Several experimental and epidemiological studies on mammals have indicated that organohalogenated compounds (OHCs) such as polychlorinated biphenyls (PCBs), organochlorine pesticides (OCPs), polybrominated diphenyl ethers (PBDEs) and poly- and perfluoroalkyl substances (PFASs) affect lipid metabolism15,16,17,18,19. Arctic top predators, such as polar bears (Ursus maritimus), are among the most polluted species in the world20 and have evolved large body lipid stores in response to seasonal variation in prey availability and cold temperatures21. Polar bears have a unique metabolism that enables them to deal with a lipid-rich diet and to efficiently accumulate adipose tissue during periods of food abundance22,23. Within a few months (generally from April to July), polar bears feed actively and can accumulate up to 50% of their body mass as lipids, through consumption of seal blubber during the ringed seal (Pusa hispida) pupping and moulting periods24. These energy stores are metabolized during periods of food scarcity or reproductive fasting. For instance, polar bears frequently fast in autumn if stranded in areas without access to sea ice, and prey encounter is thought to be low in winter25. Female polar bears can sustain a 4–8 month fasting period (late autumn/early winter to the following spring) during denning, associated with parturition and lactation26. The reproductive success of female polar bears thus directly depends on their lipid stores24.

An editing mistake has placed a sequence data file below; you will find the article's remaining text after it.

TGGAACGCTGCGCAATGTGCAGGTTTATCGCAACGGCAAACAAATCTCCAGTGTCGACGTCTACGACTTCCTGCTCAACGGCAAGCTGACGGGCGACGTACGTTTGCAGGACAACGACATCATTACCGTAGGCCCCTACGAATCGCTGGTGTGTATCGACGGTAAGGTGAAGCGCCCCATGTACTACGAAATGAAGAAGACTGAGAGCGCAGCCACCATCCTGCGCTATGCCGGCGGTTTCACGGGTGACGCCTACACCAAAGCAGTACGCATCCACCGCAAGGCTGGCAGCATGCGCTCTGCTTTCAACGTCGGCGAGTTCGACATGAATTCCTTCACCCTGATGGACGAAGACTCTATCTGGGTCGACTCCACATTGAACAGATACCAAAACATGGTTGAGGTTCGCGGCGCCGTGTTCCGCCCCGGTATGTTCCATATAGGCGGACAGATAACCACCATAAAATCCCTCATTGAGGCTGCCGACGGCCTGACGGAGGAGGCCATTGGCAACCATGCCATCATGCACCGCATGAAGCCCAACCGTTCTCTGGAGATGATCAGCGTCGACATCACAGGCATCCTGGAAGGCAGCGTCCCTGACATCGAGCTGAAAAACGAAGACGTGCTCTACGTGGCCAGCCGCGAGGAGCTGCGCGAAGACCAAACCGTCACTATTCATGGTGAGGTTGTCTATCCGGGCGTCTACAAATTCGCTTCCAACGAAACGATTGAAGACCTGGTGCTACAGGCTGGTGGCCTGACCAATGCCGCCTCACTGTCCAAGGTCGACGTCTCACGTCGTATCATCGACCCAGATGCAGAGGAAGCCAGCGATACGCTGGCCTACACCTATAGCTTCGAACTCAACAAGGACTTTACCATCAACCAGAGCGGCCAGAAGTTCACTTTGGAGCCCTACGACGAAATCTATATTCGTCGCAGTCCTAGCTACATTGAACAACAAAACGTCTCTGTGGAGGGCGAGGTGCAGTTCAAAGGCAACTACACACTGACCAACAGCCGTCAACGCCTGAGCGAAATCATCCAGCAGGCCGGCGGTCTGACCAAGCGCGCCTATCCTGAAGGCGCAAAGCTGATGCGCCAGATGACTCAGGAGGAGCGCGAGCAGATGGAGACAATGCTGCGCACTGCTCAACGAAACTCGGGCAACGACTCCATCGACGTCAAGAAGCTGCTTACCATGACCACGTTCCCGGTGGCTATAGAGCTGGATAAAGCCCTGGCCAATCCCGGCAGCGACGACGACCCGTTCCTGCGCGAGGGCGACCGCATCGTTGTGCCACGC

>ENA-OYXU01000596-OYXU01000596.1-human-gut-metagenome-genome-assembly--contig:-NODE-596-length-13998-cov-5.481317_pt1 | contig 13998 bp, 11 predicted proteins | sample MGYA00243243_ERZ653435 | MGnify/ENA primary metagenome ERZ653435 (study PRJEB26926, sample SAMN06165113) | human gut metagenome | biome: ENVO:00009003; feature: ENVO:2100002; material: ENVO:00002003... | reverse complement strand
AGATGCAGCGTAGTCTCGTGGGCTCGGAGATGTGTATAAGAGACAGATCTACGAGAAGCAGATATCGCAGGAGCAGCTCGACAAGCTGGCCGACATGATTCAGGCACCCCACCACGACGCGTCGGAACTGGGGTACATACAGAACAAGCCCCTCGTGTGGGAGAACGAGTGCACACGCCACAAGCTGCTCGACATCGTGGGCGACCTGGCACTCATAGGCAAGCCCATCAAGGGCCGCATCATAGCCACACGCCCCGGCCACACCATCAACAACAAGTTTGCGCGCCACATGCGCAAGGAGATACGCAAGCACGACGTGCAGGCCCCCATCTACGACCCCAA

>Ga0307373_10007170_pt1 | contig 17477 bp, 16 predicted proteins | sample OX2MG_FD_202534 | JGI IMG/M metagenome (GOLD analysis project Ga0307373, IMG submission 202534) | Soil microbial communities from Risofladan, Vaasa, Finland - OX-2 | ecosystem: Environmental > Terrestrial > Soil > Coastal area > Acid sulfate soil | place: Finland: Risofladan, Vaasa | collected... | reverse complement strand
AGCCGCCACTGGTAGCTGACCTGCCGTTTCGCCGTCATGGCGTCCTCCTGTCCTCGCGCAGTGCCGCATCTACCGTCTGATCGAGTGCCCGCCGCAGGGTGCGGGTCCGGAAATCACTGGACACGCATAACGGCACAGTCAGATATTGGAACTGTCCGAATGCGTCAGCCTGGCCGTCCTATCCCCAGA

There is a lack of information on how pollutants may affect energy metabolism in free-ranging polar bears. An appropriate response to seasonal feeding is to accumulate triglycerides in adipose tissue when food is available and release this energy in the form of FAs and glycerol in times of food scarcity. Routti et al. (2016) recently showed that lipophilic pollutants (e.g. PCBs, OCPs and brominated flame retardants: BFRs) stored in polar bear adipose tissue modulate the polar bear PPARG function and the differentiation of polar bear stem cells into adipocytes27. Furthermore, pollutants are suspected to impair thyroid hormone concentrations in polar bears28,29,30,31,32 and thyroid hormones are known to be involved in the synthesis, mobilization and degradation of lipids33,34. Improved knowledge of the effects of pollutants on energy metabolism is crucial to understanding how polar bears will respond to ongoing habitat loss associated with global warming35. Sea ice decline has been documented to result in longer periods of fasting, reduced foraging opportunities, lower body condition, decreased access to denning areas and lower survival of cubs36,37,38. Furthermore, declining sea ice has contributed to increased concentrations of lipophilic pollutants in polar bears due to a decrease in body condition39. Impaired lipid metabolism caused by pollutant exposure may have significant consequences on polar bear physiology and reproduction35. Within the circumpolar habitat of polar bears, the Barents Sea has been experiencing the fastest loss of sea ice extent over the past decades40, and polar bears from that area are among the most polluted Arctic wildlife populations with respect to OHCs20,41,42,43,44,45. The combination of these two factors may put Barents Sea polar bears at especially high risk to multi-stress effects by pollutants and climate change.